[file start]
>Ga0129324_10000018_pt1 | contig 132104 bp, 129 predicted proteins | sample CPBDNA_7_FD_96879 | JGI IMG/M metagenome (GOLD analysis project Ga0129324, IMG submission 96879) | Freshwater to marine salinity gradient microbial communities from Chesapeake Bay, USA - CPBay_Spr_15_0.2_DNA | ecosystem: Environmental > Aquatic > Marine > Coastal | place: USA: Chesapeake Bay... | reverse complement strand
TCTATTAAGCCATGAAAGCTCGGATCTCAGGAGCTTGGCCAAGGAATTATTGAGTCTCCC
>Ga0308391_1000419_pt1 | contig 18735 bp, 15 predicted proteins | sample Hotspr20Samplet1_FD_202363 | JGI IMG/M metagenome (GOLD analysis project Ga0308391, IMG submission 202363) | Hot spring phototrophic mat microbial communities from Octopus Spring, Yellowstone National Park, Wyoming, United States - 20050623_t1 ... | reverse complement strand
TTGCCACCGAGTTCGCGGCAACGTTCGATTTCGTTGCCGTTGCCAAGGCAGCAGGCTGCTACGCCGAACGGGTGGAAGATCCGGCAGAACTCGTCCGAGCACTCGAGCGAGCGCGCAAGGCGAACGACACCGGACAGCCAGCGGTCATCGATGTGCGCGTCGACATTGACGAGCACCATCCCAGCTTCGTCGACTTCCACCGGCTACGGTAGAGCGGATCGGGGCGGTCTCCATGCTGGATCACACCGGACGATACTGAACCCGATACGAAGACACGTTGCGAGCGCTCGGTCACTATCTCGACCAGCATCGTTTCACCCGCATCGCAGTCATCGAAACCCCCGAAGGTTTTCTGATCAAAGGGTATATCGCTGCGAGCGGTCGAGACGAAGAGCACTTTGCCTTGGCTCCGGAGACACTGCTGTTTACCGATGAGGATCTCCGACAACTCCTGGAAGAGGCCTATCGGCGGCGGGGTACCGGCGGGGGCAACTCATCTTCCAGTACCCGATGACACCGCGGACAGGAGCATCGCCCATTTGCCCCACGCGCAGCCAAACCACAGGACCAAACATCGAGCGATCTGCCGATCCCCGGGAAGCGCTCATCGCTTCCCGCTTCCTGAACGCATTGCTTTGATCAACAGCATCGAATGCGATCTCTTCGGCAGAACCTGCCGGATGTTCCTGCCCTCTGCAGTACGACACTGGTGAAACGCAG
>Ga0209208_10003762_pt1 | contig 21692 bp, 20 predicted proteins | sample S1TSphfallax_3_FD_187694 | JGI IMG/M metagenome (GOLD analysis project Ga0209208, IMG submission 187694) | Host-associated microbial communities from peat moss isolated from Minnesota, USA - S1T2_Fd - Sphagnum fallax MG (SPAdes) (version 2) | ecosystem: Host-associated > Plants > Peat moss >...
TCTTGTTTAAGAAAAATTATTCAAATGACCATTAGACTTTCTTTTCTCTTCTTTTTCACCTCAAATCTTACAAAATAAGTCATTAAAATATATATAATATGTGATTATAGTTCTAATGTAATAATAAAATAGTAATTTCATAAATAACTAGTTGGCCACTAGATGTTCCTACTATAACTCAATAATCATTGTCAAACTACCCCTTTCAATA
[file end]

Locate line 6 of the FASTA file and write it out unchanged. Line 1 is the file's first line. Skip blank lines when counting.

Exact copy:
TCTTGTTTAAGAAAAATTATTCAAATGACCATTAGACTTTCTTTTCTCTTCTTTTTCACCTCAAATCTTACAAAATAAGTCATTAAAATATATATAATATGTGATTATAGTTCTAATGTAATAATAAAATAGTAATTTCATAAATAACTAGTTGGCCACTAGATGTTCCTACTATAACTCAATAATCATTGTCAAACTACCCCTTTCAATA